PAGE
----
How do you handle a domesticated rabbit that has been rescued from a bad living environment? What about one that was found outdoors (likely dumped by his previous owners)? Or a house rabbit that is wandering about your yard foraging for food?
Furry little rabbits, especially those which were abandoned or mistreated, might seem like they need a human to pick them up or even cuddle them. However, this will most often cause them more fear and stress. In truth, rabbits are ground animals. They are most comfortable with all paws on the floor. This is even true of well-socialized rabbits. Like cats, they will come to you on their terms and in their own time. It stands to reason that a new-to-you rabbit needs time to adjust, especially a rescued rabbit.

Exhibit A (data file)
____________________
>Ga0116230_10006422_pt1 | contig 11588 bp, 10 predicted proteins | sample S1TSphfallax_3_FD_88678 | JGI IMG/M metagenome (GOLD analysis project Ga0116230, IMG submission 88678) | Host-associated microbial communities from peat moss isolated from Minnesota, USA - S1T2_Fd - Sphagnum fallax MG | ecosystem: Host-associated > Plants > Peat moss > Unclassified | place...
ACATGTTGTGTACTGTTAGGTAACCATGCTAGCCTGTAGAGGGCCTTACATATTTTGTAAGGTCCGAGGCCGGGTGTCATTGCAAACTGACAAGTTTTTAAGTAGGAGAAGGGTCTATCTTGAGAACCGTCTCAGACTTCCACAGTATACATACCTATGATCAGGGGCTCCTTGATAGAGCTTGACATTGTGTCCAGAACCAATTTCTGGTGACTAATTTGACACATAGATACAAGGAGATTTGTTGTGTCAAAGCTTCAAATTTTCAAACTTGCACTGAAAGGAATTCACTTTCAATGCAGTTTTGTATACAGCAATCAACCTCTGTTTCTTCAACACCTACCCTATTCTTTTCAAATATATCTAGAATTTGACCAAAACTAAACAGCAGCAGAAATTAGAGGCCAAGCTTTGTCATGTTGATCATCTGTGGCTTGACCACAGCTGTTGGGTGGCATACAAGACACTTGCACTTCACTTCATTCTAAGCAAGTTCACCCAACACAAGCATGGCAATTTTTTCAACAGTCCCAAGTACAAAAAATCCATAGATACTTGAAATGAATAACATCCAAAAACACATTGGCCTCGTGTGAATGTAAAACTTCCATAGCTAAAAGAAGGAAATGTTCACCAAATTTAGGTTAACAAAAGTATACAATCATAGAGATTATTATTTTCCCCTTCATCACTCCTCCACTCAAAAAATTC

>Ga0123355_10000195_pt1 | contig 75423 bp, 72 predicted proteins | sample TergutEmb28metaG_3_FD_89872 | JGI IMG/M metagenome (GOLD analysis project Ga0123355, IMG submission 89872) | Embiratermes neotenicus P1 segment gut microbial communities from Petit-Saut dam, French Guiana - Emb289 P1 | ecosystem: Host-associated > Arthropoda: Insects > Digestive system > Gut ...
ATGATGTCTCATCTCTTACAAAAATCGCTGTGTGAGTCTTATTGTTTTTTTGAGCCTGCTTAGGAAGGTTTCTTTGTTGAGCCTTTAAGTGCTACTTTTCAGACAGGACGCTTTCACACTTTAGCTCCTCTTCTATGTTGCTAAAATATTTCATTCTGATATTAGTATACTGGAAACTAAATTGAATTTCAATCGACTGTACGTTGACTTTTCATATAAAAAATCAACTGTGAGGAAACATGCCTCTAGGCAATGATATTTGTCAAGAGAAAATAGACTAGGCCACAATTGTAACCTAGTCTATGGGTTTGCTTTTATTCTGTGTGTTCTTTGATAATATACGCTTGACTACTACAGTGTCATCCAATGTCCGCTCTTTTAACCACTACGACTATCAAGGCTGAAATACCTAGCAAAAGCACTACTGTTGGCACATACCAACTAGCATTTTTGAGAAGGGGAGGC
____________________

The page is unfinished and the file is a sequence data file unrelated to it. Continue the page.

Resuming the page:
There are many ways to avoid handling a rescued rabbit. Even crating or placing him in a pet carrier can be done using gates and other items (without bumping the animal, but rather coaxing him into an enclosure). All said, rescued rabbits need some space and time to adjust. If the situation is handled properly, most rabbits, even when a great deal of trauma has occurred, will warm up to new surroundings when their humans are patient, kind and respect what they need.
For information on what to do if you find an abandoned rabbit, CLICK HERE.
For information on rabbits that have been overcaged (kept in a cage most of the time), CLICK HERE.
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